6. Celery – To lower mild cases of high blood pressure, one would eat about a cup of chopped celery daily. You should begin to see results after only a week or two. Celery contains a chemical that smoothes the muscles lining blood vessels, which increases vessel diameter and allows for easier blood flow at lower pressures.

High Blood Pressure (Hypertension): Celery

7. Fat-free Plain Yogurt – Cool and creamy, yogurt is a star ingredient in mineral-rich breakfasts, sauces and salad dressings, and even in entrée dishes. You can control the fat and nutrient content by making your own yogurt at home for your high blood pressure diet. Here’s a recipe to making your own yogurt at home.

High Blood Pressure (Hypertension): Fat-free Plain Yoghurt

8. Hibiscus Tea – Hibiscus tea has been a traditional remedy for high blood pressure and one that must be used continuously to maintain its positive results. Look specifically for tea made from Hibiscus sabdariffa. It is generally made from the flowers and fruit of the plant.

High Blood Pressure (Hypertension): Hibiscus Tea

9. Kiwi – Kiwis contain more vitamin C than a same-size serving of orange slices. One kiwifruit provides 2% of the calcium, 7% of the magnesium, and 9% of the potassium you need every day.

High Blood Pressure (Hypertension): Kiwis

10. Leafy Greens – Leafy greens such as romaine lettuce, arugula (rocket), kale, turnip greens, collard greens, and spinach are high in potassium. This allows your kidneys to get rid of more sodium through your urine, which lowers your blood pressure. Stray away from canned vegetables though as they contain high amounts of sodium; instead, opt for frozen vegetables as they contain as many nutrients as fresh vegetables and are easy to store.

High Blood Pressure (Hypertension): Leafy Greens

11. Oatmeal – Oatmeal for your breakfast is a great way to charge up for the day. It is high-fibre, low-fat, and low-sodium, which is essentially just what you need to help lower your blood pressure. On its own, oatmeal can be bland; however, you should refrain from adding too much sugar. Instead, add fresh or frozen berries (see point 4) to sweeten it up, and maybe just a touch of honey.

High Blood Pressure (Hypertension): Oatmeal

12. Peaches & Nectarines – Frozen unsweetened peach slices are a great alternative to fresh peaches and nectarines on a high blood pressure diet. Just defrost ahead of time or, for smoothies, simply toss in the blender. One medium peach or nectarine provides 1% of the calcium, 3% of the magnesium, and 8% of the potassium you need every day.

High Blood Pressure (Hypertension): Peaches & Nectarines

13. Pomegranate Juice – The pomegranate has been revered as the “fruit of life.” One of its remarkable powers is to improve cardiovascular health. If you drink pomegranate juice to naturally lower your blood pressure, be sure your juice has no added sugars.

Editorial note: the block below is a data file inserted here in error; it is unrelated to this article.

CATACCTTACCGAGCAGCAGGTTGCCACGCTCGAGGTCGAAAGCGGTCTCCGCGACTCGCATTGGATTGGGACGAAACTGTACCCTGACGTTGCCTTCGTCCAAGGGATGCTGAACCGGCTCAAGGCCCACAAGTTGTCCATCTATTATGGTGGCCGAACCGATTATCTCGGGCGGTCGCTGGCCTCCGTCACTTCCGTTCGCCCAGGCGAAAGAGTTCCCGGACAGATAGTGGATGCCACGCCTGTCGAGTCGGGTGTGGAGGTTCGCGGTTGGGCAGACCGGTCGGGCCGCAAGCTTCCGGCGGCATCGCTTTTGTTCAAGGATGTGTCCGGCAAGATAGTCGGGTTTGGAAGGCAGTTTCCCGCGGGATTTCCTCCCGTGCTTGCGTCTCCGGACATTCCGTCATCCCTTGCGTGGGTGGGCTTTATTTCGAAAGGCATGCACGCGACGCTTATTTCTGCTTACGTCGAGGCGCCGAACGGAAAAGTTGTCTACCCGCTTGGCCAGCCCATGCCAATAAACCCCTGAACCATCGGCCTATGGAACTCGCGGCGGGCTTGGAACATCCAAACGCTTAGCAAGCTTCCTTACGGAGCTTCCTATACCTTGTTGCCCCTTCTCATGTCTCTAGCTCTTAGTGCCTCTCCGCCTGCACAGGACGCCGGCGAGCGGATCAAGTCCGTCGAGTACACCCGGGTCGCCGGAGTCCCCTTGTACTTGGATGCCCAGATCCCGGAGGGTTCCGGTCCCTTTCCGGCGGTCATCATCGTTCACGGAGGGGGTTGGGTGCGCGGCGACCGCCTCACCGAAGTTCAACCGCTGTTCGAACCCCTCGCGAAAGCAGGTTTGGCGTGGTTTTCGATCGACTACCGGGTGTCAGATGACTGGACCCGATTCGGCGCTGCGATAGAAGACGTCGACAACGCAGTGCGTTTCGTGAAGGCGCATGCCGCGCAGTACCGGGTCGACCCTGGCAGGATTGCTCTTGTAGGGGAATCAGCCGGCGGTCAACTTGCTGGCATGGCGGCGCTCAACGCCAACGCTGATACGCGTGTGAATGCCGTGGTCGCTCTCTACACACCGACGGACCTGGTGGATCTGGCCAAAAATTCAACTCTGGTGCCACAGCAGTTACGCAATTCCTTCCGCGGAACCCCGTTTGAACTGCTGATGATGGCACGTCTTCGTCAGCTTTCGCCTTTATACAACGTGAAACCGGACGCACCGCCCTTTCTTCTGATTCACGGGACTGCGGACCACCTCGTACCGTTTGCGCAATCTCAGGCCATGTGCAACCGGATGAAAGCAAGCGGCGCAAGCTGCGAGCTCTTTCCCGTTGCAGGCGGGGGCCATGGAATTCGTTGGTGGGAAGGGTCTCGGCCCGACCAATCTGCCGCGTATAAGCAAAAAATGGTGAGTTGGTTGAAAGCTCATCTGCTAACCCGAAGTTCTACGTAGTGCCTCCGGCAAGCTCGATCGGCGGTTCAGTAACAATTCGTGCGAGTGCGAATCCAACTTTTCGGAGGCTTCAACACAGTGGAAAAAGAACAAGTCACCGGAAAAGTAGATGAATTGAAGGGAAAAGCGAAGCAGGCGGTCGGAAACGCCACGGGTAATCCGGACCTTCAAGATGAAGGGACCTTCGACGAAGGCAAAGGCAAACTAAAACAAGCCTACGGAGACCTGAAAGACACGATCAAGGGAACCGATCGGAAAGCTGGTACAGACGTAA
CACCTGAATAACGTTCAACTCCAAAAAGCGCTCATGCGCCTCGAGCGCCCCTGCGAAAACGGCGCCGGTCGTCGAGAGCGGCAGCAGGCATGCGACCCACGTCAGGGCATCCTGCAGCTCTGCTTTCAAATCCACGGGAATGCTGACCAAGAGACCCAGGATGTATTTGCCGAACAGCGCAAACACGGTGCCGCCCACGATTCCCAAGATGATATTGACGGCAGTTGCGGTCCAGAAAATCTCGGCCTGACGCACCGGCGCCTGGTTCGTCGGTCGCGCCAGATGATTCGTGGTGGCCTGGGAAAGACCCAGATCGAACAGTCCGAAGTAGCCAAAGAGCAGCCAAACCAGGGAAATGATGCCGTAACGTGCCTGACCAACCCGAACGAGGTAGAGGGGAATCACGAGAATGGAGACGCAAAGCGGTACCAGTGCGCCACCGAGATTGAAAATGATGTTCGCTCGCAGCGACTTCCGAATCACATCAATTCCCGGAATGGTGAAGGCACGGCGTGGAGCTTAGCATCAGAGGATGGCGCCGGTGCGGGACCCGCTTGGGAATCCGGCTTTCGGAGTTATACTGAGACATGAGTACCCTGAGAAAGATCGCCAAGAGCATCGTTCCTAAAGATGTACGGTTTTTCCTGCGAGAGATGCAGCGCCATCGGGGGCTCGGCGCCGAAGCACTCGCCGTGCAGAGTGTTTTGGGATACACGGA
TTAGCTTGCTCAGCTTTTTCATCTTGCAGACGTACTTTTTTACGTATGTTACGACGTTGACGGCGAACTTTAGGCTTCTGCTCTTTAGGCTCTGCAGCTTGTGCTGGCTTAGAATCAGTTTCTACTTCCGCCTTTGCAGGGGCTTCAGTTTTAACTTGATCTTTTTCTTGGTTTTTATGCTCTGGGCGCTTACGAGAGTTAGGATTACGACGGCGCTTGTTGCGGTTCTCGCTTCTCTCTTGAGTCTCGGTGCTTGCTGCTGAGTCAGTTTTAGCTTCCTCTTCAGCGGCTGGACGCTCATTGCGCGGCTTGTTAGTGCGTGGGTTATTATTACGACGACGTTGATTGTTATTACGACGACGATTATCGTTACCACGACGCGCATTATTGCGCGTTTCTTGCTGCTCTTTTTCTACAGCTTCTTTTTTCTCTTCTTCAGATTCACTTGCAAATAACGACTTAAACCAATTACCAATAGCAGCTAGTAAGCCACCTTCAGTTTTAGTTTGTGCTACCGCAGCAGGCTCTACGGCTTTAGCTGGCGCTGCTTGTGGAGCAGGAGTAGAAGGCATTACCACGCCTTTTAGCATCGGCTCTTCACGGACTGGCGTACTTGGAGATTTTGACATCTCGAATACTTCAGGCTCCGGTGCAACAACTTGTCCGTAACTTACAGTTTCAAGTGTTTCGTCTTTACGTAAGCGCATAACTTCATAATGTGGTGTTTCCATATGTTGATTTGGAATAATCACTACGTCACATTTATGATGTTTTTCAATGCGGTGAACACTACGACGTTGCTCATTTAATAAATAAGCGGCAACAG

High Blood Pressure (Hypertension): Pomegranate Juice

14. Pork Tenderloin – Meat lover’s can now rejoice! You’re probably wondering how pork even made it onto this list, well just 85 grams (3 oz) of pork tenderloin provide 6% of the magnesium and 15% of the potassium you need every day. This lean cut provides plenty of meaty flavour and satisfaction without the overload of saturated fat found in fattier types of beef and pork.

High Blood Pressure (Hypertension): Pork Tenderloin

15. Potatoes & Sweet Potatoes – Potatoes and sweet potatoes are high in potassium and magnesium, two minerals that can help to lower your blood pressure. One medium sweet potato with the skin provides 4% of the calcium, 8% of the magnesium (7% without the skin), and 15% of the potassium (10% without the skin) you need every day. Bake several sweet potatoes at one time so you’ll have a ready supply for quick smoothies and other recipes.

High Blood Pressure (Hypertension): Potatoes & Sweet Potatoes

16. Quinoa – This high-protein whole grain has a mild yet nutty flavour, contains a variety of health-protecting nutrients along with an impressive amount of magnesium, and cooks in less than half the time it takes to make brown rice. A half-cup of cooked quinoa provides 1.5% of the calcium, 15% of the magnesium, and 4.5% of the potassium you need every day. Quinoa is gluten free, making it a great option if you’re gluten intolerant or have celiac disease. The most widely available quinoa is a golden beige color, but red and black varieties are also available and worth a try for your high blood pressure diet.

High Blood Pressure (Hypertension): Quinoa

17. Red Capsicum – One cup of raw red capsicum provides 1% of the calcium, 4% of the magnesium, and 9% of the potassium you need every day.

High Blood Pressure (Hypertension): Red Capsicum

18. Skim Milk – Skim milk is an excellent source of calcium and is low in fat. These are both important elements of a diet for lowering blood pressure. Swap out your higher-fat milk for skim milk. If you’re not a fan of milk altogether, then eat more low-fat or nonfat yoghurt. Just make sure to avoid yoghurt that is high in sugar.

High Blood Pressure (Hypertension): Skim Milk

19. Tilapia – This mild white fish is available year-round in supermarkets and fish stores, fresh or as frozen fillets. You can roast it, bake it, and sauté it, flavor it with a variety of seasonings, and even top it with mineral-rich kiwi-avocado salsa (see points 1 and 9). Just 133 grams (4 oz) of tilapia provides 8% of the magnesium and 8% of the potassium you need every day.